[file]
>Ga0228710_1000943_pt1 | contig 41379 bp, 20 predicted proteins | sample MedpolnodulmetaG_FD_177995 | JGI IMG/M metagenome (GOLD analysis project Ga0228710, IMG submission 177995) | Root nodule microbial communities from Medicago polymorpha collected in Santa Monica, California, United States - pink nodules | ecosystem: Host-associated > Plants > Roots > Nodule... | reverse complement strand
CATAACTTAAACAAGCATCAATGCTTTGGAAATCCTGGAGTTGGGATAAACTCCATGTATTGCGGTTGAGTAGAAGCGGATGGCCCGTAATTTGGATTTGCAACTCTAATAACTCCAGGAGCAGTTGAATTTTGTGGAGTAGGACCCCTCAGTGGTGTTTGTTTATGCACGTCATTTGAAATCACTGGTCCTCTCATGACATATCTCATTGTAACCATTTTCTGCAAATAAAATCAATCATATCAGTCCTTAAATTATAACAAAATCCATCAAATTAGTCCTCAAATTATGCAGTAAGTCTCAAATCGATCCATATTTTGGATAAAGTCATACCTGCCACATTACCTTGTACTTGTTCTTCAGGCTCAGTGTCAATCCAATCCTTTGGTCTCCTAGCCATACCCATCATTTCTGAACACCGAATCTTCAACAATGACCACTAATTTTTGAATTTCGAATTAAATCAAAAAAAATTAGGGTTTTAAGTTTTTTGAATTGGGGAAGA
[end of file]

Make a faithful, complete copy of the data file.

>Ga0228710_1000943_pt1 | contig 41379 bp, 20 predicted proteins | sample MedpolnodulmetaG_FD_177995 | JGI IMG/M metagenome (GOLD analysis project Ga0228710, IMG submission 177995) | Root nodule microbial communities from Medicago polymorpha collected in Santa Monica, California, United States - pink nodules | ecosystem: Host-associated > Plants > Roots > Nodule... | reverse complement strand
CATAACTTAAACAAGCATCAATGCTTTGGAAATCCTGGAGTTGGGATAAACTCCATGTATTGCGGTTGAGTAGAAGCGGATGGCCCGTAATTTGGATTTGCAACTCTAATAACTCCAGGAGCAGTTGAATTTTGTGGAGTAGGACCCCTCAGTGGTGTTTGTTTATGCACGTCATTTGAAATCACTGGTCCTCTCATGACATATCTCATTGTAACCATTTTCTGCAAATAAAATCAATCATATCAGTCCTTAAATTATAACAAAATCCATCAAATTAGTCCTCAAATTATGCAGTAAGTCTCAAATCGATCCATATTTTGGATAAAGTCATACCTGCCACATTACCTTGTACTTGTTCTTCAGGCTCAGTGTCAATCCAATCCTTTGGTCTCCTAGCCATACCCATCATTTCTGAACACCGAATCTTCAACAATGACCACTAATTTTTGAATTTCGAATTAAATCAAAAAAAATTAGGGTTTTAAGTTTTTTGAATTGGGGAAGA